"Today, there must not be among you any man, woman, family or tribe, whose heart strays from G‑d, and who goes and worships the gods of those nations. There must not be among you a root which is rotten at its source. When [such a person] hears the words of this dread curse, he may rationalize and say, 'I will have peace, even if I do as I see fit.' Let me add some moisture [says G‑d] to this dry [practice]!" (Deut. 29:17-18)

On the phrase "…let me add some moisture…", G‑d is saying, "Even though I had previously overlooked them, I am planning to increase retribution because of the unintentional transgressions you have done until now. Now I must count them as intentional sins and I will exact my punishment." "Moisture" refers to inadvertent sins which a person performs without consciousness, like one intoxicated in a drunken stupor. "Dry" refers to intentional transgressions done with desire. (Rashi)

I heard a profound parable from my master, the Baal Shem Tov, which explains this verse. Once there was a king who had three beloved friends. But there were those in the king's court who were jealous of the three friends and their closeness to the king. They convinced the king that his three friends didn't really love him as much as he thought. So the king resolved to test their love. He commanded each of them to select one of the dogs in the king's courtyard and take care of it. The first friend was very wise, and instead of feeding and grooming the dog he took the money that would have been required for the dog's upkeep and had a beautiful crown fashioned for the king. The second friend only gave the dog what was necessary for its survival, as long as it didn't die. The third took care of the dog as if it was indeed part of the royal family and spared no expense on it's food and grooming. When the king saw the conduct of the third friend, he set the dog on the one who fed him excessively, and the love of the friend who made the crown was greatly exalted. The Tzaddik overwhelms the power of the Evil Inclination and subjugates it into the service of G‑d….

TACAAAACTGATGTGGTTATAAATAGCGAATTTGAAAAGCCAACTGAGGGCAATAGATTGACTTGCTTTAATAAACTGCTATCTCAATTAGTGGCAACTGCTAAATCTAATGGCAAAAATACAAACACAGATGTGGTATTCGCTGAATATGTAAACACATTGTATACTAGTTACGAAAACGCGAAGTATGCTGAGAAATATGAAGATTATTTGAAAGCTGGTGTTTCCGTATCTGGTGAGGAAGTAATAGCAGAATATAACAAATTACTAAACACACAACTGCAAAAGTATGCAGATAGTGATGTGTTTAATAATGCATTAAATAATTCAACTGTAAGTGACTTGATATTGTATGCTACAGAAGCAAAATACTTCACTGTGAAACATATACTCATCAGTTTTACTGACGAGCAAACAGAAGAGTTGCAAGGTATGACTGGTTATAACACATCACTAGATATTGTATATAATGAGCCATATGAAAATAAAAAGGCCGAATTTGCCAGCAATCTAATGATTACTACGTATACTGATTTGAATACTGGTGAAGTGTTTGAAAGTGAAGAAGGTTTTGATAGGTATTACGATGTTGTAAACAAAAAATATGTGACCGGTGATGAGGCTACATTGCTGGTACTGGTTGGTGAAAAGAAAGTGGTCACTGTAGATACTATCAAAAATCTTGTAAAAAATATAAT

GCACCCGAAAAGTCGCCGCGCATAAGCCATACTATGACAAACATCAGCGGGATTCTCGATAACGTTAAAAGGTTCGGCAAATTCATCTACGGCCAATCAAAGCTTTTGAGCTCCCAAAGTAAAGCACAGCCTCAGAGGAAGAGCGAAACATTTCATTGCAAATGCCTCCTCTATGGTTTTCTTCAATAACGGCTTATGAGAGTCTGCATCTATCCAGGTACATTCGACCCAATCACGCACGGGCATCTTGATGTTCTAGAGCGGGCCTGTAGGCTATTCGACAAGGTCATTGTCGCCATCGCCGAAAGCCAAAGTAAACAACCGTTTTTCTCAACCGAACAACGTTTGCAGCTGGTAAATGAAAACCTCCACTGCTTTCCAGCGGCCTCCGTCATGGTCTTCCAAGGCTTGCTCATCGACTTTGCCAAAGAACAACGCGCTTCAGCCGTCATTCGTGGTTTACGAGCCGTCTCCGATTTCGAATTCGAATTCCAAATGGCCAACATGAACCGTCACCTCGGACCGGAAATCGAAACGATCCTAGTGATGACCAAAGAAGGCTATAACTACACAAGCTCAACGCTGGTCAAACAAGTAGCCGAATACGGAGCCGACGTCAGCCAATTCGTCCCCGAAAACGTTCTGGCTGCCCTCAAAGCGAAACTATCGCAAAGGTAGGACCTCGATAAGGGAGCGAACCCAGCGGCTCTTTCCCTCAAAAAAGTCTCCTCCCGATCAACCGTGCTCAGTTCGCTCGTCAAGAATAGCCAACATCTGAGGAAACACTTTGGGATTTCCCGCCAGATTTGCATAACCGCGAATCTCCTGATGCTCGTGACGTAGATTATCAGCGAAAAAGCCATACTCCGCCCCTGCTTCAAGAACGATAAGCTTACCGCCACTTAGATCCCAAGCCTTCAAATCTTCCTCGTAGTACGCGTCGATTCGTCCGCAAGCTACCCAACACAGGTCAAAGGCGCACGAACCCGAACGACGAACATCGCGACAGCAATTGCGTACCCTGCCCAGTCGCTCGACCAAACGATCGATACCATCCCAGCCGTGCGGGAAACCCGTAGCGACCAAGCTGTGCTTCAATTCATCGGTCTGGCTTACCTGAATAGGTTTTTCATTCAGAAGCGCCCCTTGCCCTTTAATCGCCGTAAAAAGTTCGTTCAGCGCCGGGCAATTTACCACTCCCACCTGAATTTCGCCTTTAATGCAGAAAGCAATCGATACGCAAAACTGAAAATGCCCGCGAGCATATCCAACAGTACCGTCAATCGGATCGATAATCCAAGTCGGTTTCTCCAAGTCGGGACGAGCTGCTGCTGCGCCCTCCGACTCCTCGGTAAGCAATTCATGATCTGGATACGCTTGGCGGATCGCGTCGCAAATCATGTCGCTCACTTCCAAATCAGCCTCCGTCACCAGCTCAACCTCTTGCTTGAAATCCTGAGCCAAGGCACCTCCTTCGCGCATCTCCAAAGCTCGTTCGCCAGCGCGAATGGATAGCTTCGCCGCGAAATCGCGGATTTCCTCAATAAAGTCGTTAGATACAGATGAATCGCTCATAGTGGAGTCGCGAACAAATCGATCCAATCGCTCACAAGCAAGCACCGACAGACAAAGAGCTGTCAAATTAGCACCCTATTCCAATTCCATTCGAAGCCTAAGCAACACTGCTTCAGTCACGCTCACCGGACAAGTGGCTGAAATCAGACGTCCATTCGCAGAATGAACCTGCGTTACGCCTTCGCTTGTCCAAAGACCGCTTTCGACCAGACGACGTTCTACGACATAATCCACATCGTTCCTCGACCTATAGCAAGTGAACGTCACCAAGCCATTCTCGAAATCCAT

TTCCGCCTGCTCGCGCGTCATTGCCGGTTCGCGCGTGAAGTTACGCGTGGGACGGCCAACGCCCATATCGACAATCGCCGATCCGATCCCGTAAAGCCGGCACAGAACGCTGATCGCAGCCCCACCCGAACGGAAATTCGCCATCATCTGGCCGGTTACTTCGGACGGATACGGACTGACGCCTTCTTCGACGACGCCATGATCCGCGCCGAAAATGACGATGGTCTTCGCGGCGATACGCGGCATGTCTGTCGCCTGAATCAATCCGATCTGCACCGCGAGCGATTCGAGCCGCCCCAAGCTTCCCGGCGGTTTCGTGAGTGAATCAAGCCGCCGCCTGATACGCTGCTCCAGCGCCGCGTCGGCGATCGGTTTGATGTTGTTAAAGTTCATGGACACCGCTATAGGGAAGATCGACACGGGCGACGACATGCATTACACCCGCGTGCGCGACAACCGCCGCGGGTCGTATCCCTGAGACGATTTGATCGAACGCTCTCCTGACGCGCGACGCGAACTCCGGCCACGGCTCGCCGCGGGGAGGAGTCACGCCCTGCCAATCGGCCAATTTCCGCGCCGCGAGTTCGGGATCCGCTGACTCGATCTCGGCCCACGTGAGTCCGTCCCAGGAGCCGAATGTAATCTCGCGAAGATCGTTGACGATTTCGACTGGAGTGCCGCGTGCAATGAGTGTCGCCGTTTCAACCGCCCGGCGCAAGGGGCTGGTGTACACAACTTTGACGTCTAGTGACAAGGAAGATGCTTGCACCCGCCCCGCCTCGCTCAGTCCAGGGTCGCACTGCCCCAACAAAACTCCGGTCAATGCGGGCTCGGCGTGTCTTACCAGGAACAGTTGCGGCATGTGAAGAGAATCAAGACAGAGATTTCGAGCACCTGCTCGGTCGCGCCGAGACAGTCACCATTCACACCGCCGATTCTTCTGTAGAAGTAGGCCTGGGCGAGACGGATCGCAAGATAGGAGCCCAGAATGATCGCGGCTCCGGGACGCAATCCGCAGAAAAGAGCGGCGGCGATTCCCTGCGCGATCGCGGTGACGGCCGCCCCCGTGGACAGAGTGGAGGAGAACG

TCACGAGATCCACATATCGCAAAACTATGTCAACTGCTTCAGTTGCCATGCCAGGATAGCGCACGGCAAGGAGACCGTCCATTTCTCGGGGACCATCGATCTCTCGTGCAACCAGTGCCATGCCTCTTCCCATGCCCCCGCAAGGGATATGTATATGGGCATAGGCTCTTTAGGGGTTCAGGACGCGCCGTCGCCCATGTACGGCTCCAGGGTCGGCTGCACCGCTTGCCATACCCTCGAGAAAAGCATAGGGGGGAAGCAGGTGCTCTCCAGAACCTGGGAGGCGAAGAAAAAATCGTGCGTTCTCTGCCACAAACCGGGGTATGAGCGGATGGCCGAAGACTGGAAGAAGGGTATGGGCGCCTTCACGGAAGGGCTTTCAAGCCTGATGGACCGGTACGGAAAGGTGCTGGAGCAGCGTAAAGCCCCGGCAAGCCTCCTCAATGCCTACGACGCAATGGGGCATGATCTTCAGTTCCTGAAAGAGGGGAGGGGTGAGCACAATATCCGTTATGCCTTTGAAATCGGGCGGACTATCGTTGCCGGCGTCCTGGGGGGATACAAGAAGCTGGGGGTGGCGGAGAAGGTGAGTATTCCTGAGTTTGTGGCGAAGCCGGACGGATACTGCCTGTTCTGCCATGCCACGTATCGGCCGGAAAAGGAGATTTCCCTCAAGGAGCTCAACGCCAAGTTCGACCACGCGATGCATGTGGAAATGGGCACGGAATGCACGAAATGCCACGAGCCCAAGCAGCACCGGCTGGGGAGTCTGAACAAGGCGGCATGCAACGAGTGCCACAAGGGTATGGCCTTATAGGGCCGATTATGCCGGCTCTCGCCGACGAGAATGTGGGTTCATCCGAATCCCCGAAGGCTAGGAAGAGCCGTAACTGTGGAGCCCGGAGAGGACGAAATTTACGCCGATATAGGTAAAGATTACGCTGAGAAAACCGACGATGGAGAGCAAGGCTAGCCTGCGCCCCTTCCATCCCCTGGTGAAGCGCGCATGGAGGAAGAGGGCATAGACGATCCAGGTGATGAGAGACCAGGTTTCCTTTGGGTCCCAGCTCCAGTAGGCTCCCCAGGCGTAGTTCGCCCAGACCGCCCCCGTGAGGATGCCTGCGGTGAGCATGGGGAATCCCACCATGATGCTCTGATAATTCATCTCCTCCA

Rebbe Yitzchak Yehudah of Kamarno deciphered the mystery of the parable in his commentary on the Pentateuch, Heichal Bracha. (parashat Bechukotai) The king is, of course, the Creator of the World. The three friends represent three types of Jews, the Tzaddik, the Benoni [average person] and a Rasha [wicked person]. The dog is the Evil Inclination and one's physical existence. The King is examining his friends to learn what their priorities are in the world and how they relate to the Evil Inclination. The King's treasury is at their disposal since, "The earth is G‑d's and all that fills it." (Psalms 24)

The first friend, the Tzaddik conducts himself in worldly physical affairs with the utmost concern and most concentrated effort to further the unity of G‑d's holy name in the world. The Tzaddik, through his every action places another gem in a magnificent crown being prepared for the King. It is beyond the realm of his reality to waste the wealth of the King on the maintenance of a dog. To whatever the Tzaddik puts his attention is for the glory of the King alone. The Tzaddik overwhelms the power of the Evil Inclination and subjugates it into the service of G‑d.

When one gives in to one's own lusts and physical desires, one is...consumed by them….

The second friend of the King feeds his dog only subsistence fare, just the bare minimum to keep it alive. Although the second friend also shows his true love for the King by not squandering the wealth of the palace, he is not on the same level as the first friend. He is also a type of Tzaddik whose concern is to keep the Evil Inclination thoroughly in check via numerous fasts and the denial of other physical pleasures. He partakes of the world only in order to maintain his physical existence, yet his actions don't herald the glory of the King.

The third friend, certain that he is doing the will of the King, spares no expense to keep the dog meticulously groomed and to pamper it with special foods. He doesn't care about the King, and he doesn't really even care about himself. So the King sets the dog upon the third friend, and he is forever removed from any more intimate contact with the King. When one gives in to one's own lusts and physical desires, one is in the end consumed by them.

A Jew is bidden to heed and internalize G‑d's message and to utilize the best of ones abilities to subdue the Evil Inclination and to return to G‑d. When one comes under the seduction of the Evil Inclination and says, "I will have peace, even if I do as I see fit," he becomes mired in an abyss of vice and gluttony from which escape is next to impossible. From this, no glory comes to the King.

[Based on Ben Porat Yosef by Rabbi Yaacov Yosef of Polnoye, as rendered in Sefer Baal Shem Tov; http://www.nishmas.org/htmldocs/archtabl.htm]